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Before You Call for Help

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Sunday, November 9, 2008

Thinking of hiring a private investigator? Here are some tips from the experts:

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Do your homework. You may be desperate, in a hurry or in a bind, but do as much research as possible before you hire someone. You want to make sure the investigator is reputable and skilled. Find out if anyone you know has used a private investigator and get their feedback. You can also check with state associations, such as the Maryland Investigators and Security Association ( http://www.misahq.com) and the Private Investigators Association of Virginia ( http://www.piava.org).

Ask for a prospective agency's or investigator's licensing number and verify that the company or person is licensed in your state. Contact information for state licensing agencies is available through the International Association of Security and Investigative Regulators ( http://www.iasir.org). Also be sure to find out who would be working on your case and how much experience that person has.

Understand the costs. Having someone tail your spouse or track down a missing relative isn't cheap. (For domestic cases, expect to pay at least $55 to $150 per hour, plus expenses.) Even database searches can be expensive, and though high prices aren't always a sign of quality, be wary of Web sites that claim to do extensive background searches at low cost. It may pay to talk to several investigators about rates.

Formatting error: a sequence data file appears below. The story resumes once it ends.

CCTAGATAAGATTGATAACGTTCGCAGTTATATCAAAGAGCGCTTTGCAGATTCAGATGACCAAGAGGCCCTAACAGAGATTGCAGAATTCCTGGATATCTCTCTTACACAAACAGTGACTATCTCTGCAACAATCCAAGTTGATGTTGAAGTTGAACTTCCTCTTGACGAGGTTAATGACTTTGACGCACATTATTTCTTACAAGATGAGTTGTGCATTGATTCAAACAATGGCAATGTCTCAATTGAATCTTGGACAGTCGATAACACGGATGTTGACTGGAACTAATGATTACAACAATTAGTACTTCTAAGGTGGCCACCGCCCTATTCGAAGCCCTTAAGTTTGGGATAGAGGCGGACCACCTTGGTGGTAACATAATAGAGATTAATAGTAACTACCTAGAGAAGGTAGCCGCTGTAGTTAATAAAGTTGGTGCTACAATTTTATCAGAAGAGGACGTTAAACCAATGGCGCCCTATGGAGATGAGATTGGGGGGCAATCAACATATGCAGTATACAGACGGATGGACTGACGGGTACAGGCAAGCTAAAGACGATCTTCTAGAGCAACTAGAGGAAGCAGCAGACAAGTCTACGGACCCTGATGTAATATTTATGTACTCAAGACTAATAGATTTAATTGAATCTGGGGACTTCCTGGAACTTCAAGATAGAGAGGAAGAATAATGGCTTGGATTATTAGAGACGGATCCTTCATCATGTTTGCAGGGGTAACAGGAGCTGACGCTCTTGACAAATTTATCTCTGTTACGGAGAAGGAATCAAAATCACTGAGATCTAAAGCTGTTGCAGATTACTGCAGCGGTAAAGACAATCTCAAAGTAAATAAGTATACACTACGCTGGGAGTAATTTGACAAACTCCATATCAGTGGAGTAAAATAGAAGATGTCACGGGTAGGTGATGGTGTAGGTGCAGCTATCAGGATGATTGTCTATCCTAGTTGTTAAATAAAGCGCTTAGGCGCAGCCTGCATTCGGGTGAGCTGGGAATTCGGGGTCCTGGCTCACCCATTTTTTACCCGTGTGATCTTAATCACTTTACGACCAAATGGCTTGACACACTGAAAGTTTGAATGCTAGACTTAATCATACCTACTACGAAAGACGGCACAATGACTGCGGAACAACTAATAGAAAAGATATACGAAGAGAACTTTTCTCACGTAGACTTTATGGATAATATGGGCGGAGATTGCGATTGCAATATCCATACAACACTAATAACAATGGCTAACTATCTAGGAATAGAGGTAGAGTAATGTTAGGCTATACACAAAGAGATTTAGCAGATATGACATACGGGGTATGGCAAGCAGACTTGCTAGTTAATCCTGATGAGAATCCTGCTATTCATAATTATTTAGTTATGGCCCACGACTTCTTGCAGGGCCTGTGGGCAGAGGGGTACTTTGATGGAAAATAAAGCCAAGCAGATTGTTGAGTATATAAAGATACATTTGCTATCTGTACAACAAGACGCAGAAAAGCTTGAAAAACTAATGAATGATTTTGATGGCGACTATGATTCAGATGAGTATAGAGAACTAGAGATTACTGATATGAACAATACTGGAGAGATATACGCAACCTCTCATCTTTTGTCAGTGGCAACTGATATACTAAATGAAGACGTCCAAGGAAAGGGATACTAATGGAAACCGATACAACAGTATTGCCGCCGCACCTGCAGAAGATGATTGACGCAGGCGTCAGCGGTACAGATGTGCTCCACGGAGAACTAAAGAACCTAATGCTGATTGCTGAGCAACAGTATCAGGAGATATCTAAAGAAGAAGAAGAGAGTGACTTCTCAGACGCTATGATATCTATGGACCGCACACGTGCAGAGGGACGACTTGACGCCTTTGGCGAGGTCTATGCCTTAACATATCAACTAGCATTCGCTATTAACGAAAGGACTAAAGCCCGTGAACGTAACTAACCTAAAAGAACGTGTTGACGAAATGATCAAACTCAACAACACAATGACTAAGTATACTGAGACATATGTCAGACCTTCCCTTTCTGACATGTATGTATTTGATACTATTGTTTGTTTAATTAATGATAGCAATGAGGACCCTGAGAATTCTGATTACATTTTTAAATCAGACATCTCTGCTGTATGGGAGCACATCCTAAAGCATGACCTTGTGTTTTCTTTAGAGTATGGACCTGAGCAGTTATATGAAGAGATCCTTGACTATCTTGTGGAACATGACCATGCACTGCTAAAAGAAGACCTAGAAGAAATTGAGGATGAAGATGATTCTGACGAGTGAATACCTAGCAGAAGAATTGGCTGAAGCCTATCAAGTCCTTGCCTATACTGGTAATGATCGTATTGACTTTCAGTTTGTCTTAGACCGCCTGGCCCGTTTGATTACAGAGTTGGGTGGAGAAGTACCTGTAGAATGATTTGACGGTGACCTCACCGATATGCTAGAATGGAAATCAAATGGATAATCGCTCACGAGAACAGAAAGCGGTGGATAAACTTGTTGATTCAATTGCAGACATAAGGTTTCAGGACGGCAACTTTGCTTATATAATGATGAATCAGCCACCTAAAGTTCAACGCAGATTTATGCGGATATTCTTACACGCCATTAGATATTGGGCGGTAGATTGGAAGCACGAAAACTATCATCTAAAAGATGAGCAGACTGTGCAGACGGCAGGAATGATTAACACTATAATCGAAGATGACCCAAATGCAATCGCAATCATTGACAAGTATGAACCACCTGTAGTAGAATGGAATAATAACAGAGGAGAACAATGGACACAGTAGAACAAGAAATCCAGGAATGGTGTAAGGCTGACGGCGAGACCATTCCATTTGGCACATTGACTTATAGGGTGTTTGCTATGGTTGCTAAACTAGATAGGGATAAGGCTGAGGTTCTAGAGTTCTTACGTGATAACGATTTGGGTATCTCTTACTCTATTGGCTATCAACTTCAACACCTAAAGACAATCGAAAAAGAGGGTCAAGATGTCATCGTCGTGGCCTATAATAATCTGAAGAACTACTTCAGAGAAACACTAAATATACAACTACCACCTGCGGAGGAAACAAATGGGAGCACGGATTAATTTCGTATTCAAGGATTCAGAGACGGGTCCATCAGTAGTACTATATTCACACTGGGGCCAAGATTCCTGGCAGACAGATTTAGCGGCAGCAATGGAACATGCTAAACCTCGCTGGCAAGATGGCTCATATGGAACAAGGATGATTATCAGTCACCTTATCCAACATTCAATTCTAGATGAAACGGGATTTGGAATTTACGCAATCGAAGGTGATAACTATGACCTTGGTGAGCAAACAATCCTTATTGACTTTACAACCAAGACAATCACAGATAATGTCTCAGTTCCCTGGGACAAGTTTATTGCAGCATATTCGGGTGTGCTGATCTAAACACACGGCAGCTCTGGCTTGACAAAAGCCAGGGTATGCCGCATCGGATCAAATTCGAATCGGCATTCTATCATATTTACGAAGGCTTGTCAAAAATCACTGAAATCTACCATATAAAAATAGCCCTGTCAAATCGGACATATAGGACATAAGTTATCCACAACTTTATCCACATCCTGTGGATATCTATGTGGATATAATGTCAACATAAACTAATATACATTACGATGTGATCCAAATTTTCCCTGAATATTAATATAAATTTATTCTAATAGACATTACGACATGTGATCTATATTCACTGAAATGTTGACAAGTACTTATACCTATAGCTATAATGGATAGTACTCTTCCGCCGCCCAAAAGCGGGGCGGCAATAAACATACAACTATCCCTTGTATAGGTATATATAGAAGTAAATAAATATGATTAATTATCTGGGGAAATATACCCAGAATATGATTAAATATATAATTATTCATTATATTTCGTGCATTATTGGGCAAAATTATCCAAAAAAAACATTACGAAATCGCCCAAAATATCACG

Contract with care. Once you agree on the scope of the investigation and rates, get it in writing. And read agreements carefully. Be wary of agencies that ask for open access to your credit card or bank account. The contract should stipulate how much they can charge your account and require your permission to exceed that amount.

Look for scruples. Private investigators are subject to the same laws as everyone else, and you should avoid any who suggest methods that skirt the law. Similarly, an ethical investigator will probably try to determine whether you have nefarious aims (trying to find someone who has good reason to hide from you, for example). If he or she presses you on why you want an investigation, consider it a good sign.

-- C.B.A.

What's in a Job?

Facts from the U.S. Bureau of Labor Statistics:

· In Virginia, Maryland and the District (as in many other states), private investigators must be licensed. In Virginia, they are licensed as private investigators; in Maryland and the District, the term is private detective.

· Median annual earnings in the United States were $33,750 in 2006. (Salary.com lists the current average at $43,431.)

· Many private investigators have some college education or a degree; some have military, police or investigative agency backgrounds.

· Most investigators who work for corporate clients must have a bachelor's degree; some have a master's in business administration or a law degree or are certified public accountants.


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